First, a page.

Pub. date: 2002 | Online Pub. Date: September 15, 2007 | DOI: 10.4135/9781412950664 | Print ISBN: 9780761922582 | Online ISBN: 9781412950664| Publisher:SAGE Publications, Inc.About this encyclopedia
Cameras in the Courtroom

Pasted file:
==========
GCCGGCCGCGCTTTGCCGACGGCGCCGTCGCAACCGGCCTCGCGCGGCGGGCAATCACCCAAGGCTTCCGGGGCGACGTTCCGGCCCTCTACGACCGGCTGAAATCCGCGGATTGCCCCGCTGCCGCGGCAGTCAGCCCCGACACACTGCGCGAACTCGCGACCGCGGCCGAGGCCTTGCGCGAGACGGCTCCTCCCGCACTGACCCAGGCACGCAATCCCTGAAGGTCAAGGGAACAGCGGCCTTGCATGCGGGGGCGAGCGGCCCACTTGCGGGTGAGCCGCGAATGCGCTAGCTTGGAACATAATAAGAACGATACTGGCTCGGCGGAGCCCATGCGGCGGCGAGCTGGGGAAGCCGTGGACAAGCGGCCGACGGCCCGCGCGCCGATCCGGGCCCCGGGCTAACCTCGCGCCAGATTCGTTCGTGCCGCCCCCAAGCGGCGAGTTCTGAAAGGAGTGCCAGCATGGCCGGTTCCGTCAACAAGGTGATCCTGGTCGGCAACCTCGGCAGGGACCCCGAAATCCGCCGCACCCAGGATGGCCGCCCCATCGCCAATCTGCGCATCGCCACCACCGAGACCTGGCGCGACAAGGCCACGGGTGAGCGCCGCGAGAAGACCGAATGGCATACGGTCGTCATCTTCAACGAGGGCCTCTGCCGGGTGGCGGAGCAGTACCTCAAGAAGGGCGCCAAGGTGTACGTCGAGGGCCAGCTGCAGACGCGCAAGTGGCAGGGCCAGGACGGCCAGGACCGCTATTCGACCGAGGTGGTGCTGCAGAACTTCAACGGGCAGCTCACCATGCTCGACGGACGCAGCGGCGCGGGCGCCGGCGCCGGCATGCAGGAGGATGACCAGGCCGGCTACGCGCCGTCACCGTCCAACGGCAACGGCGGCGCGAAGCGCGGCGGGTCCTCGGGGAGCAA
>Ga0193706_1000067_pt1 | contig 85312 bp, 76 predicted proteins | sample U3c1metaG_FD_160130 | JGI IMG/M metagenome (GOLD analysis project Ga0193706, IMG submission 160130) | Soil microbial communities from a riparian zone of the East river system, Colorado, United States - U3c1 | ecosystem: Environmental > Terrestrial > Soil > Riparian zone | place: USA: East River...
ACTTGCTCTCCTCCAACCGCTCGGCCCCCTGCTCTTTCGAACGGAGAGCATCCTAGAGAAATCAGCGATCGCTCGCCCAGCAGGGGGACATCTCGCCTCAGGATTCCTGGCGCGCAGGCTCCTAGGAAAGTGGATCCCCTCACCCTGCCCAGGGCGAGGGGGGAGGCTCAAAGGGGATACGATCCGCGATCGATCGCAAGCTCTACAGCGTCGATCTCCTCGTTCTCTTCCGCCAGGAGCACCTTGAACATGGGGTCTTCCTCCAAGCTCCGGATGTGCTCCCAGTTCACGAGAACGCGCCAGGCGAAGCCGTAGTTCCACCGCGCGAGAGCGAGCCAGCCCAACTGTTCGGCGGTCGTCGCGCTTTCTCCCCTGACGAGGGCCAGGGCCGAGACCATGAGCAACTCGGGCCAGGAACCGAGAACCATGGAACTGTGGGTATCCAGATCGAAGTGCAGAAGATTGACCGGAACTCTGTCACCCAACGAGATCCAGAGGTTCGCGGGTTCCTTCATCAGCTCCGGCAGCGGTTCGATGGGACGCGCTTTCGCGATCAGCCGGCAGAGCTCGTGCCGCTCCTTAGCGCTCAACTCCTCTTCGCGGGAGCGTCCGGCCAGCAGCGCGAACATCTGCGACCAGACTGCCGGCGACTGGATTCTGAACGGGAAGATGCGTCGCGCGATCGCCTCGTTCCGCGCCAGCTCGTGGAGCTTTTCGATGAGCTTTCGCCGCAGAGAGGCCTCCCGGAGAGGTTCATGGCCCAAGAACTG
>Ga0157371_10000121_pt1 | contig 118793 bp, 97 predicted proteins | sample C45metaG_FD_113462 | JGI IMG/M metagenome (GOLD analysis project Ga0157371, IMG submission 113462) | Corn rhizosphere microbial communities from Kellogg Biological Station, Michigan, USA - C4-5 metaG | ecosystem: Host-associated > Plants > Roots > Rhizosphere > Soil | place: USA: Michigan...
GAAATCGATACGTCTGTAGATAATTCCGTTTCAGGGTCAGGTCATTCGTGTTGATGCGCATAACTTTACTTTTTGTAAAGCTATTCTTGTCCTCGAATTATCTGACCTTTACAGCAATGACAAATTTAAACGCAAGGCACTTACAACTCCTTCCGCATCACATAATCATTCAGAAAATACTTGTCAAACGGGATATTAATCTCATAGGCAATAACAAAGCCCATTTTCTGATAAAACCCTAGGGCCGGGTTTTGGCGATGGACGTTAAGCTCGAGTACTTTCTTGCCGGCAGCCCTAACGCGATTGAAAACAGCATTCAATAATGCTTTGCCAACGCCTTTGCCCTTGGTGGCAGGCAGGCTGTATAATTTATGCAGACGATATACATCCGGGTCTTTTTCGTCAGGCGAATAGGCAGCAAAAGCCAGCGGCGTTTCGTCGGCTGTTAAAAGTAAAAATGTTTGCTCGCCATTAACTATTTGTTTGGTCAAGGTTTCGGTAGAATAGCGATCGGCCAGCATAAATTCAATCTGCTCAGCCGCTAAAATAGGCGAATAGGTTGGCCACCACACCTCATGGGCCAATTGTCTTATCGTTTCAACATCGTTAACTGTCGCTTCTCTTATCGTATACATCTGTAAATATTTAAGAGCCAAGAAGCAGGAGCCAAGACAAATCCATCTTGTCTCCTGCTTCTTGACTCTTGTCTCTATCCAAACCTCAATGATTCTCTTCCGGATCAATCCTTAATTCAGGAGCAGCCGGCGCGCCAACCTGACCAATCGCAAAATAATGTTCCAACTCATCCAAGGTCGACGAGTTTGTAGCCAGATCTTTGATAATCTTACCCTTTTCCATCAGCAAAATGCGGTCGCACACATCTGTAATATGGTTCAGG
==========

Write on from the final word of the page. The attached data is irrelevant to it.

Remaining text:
Almost since their invention, and certainly since their incorporation into news reporting, the use of cameras in the courtroom has raised issues concerning the public's right to know and a defendant's right to a fair trial. Specifically, the First Amendment right to free press and public assembly at times seem to clash with the Sixth Amendment right to a fair and public trial and the Fourteenth Amendment right to due process. In general, courts have tried to balance these conflicting interests. Of course, television cameras have long been used in the courtroom for purposes other than broadening the audience for trials. Videotaped confessions, for example, have a long history of use in court. With the widening popularity of camcorders, video has also come into courts as evidence, such as in the Rodney King case. New Jersey and other states have put camcorders on police cars as protection against possible police ...